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Soil Science Society of America Journal Abstract - DIVISION S-2—SOIL CHEMISTRY

Soil Organic Matter Characteristics as Affected by Tillage Management


This article in SSSAJ

  1. Vol. 66 No. 2, p. 421-429
    Received: Jan 17, 2001

    * Corresponding author(s): bx@pssci.umass.edu
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  1. G. Dinga,
  2. J. M. Novakb,
  3. D. Amarasiriwardenac,
  4. P. G. Huntb and
  5. B. Xing *a
  1. a Dep. of Plant and Soil Sciences, University of Massachusetts, Amherst, MA 01003
    b USDA-ARS-Coastal Plains Soil, Water, and Plant Research Center, Florence, SC 29501
    c School of Natural Science, Hampshire College, Amherst, MA 01002


Soil organic matter (SOM) is of primary importance for maintaining soil productivity, and agricultural management practices may significantly influence SOM chemical properties. However, how SOM chemical characteristics change with agricultural practices is poorly understood. Therefore, in this study, we evaluated the impacts of tillage (conventional vs. conservation) management on the structural and compositional characteristics of SOM using cross-polarization magic-angle-spinning (CPMAS) and total sideband suppression (TOSS) solid-state 13C nuclear magnetic resonance (NMR) and diffuse reflectance Fourier transform infrared (DRIFT) spectroscopy. We characterized both physically and chemically isolated SOM fractions from a Norfolk soil (fine-loamy, siliceous, thermic Typic Kandiudults) under long-term tillage management (20 yr). The solid-state 13C NMR results indicated that humic acid (HA) from conventional tillage (CT, 0–5 cm) was less aliphatic and more aromatic than HA from conservation tillage (CnT). The aliphatic C content decreased with increasing depth (0–15 cm) for both CT and CnT treatments. The reverse trend was true for aromatic C content. Based on reactive/recalcitrant (O/R) peak ratio comparisons, HA was more reactive in the top soil (0–5 cm) under CnT than CT. Both soil organic C (SOC) and light fraction (LF) material were higher in the 0- to 5-cm soil of CnT than CT treatment. Our results show that long-term tillage management can significantly change the characteristics of both physical and chemical fractions of SOM.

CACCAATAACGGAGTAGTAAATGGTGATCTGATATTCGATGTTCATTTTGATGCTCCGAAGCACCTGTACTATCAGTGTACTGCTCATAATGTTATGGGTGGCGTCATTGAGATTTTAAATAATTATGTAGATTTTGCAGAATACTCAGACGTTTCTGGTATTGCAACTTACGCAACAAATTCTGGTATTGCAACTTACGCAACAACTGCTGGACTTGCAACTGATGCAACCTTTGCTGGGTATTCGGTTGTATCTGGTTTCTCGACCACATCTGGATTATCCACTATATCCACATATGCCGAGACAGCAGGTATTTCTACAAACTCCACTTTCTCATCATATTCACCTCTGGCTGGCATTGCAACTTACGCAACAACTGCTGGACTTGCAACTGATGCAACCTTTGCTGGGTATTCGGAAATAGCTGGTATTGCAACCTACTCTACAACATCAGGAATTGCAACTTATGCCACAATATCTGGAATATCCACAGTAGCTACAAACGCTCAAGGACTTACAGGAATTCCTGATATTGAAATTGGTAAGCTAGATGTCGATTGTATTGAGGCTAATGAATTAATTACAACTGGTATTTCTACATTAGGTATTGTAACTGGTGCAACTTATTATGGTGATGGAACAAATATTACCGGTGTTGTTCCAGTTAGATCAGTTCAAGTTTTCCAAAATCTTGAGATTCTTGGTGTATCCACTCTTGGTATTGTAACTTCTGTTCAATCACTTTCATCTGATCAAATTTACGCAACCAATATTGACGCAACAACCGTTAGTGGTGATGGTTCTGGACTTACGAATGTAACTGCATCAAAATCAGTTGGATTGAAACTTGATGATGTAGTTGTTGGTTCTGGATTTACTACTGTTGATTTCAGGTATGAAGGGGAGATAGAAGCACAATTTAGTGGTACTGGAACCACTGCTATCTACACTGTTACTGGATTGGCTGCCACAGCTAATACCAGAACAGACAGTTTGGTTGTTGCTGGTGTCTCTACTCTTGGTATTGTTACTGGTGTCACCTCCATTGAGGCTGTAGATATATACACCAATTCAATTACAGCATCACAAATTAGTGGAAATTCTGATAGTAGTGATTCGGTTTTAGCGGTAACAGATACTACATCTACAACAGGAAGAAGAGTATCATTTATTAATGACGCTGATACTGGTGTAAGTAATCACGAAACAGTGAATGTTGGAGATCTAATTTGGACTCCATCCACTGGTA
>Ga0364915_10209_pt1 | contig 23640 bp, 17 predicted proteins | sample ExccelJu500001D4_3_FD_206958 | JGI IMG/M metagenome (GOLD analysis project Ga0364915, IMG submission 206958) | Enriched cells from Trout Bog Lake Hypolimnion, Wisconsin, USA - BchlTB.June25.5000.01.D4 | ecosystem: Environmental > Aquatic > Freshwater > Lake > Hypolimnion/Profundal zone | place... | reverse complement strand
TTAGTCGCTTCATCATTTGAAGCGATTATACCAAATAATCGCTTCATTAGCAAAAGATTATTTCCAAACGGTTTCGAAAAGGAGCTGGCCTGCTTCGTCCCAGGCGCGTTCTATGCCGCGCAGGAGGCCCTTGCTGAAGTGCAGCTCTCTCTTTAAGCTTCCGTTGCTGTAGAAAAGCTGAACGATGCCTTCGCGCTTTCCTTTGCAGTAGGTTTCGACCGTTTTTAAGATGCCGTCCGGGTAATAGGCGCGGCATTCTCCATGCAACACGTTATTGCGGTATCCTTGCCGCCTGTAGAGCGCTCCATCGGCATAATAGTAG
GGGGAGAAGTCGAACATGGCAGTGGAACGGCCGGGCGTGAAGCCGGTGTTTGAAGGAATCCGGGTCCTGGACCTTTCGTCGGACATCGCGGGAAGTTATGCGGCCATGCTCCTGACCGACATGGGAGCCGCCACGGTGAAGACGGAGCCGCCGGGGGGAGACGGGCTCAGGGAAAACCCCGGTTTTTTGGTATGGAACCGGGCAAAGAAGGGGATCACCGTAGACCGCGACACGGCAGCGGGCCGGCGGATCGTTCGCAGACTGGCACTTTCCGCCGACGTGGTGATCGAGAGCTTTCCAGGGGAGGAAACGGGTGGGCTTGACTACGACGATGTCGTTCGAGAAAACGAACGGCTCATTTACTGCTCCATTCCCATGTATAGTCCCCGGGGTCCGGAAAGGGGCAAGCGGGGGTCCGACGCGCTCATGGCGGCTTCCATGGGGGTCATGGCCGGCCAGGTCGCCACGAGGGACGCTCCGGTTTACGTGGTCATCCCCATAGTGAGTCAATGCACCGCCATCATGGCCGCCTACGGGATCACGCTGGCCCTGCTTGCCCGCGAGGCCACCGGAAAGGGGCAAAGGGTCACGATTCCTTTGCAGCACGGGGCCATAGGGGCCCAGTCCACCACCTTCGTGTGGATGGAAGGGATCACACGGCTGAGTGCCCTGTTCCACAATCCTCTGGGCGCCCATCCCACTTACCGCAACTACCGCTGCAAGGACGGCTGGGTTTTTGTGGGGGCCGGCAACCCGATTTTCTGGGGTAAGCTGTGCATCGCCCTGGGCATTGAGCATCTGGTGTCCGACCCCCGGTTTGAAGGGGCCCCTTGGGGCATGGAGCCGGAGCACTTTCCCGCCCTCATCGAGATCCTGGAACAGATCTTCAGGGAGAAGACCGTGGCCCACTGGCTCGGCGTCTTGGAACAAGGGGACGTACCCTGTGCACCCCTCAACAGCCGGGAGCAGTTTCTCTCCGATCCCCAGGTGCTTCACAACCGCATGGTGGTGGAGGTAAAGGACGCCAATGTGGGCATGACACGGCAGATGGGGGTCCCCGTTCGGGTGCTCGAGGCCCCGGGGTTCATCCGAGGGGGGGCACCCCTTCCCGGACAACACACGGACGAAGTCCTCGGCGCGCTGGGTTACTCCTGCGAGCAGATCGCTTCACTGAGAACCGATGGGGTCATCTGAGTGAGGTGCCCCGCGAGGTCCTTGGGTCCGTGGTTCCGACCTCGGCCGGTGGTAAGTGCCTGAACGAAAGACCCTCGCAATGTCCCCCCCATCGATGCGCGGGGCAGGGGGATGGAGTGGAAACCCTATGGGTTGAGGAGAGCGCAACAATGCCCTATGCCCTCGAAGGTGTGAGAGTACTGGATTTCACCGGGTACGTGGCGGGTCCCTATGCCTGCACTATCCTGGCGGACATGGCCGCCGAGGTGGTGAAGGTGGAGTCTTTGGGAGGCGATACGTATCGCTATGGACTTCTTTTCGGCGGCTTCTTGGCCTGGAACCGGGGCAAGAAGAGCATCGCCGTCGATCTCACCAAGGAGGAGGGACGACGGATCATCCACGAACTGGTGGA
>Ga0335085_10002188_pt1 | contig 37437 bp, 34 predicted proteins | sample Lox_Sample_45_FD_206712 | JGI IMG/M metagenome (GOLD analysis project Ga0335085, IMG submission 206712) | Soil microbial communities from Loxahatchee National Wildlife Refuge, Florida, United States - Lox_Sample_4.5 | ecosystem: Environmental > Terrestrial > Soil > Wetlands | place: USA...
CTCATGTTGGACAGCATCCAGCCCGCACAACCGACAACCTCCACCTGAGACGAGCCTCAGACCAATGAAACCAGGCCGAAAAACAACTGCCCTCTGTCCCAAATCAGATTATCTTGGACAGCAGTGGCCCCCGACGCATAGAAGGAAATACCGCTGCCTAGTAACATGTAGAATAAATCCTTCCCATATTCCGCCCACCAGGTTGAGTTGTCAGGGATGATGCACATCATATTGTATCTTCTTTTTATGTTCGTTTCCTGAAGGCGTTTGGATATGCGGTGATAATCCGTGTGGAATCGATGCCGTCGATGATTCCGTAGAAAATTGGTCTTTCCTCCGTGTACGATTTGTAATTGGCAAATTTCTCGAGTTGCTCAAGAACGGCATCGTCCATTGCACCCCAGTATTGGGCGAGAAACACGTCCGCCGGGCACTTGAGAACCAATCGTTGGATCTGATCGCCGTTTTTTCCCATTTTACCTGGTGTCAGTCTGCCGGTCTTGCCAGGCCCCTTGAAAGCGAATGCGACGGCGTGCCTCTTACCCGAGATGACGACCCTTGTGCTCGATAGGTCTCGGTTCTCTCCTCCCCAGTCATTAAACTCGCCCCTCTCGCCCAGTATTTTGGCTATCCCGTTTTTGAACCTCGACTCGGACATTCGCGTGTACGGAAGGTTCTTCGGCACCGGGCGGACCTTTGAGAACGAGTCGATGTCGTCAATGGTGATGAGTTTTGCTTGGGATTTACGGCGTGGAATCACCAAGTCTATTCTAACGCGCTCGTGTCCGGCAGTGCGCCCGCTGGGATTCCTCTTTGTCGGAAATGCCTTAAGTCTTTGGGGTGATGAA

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Copyright © 2002. Soil Science SocietyPublished in Soil Sci. Soc. Am. J.66:421–429.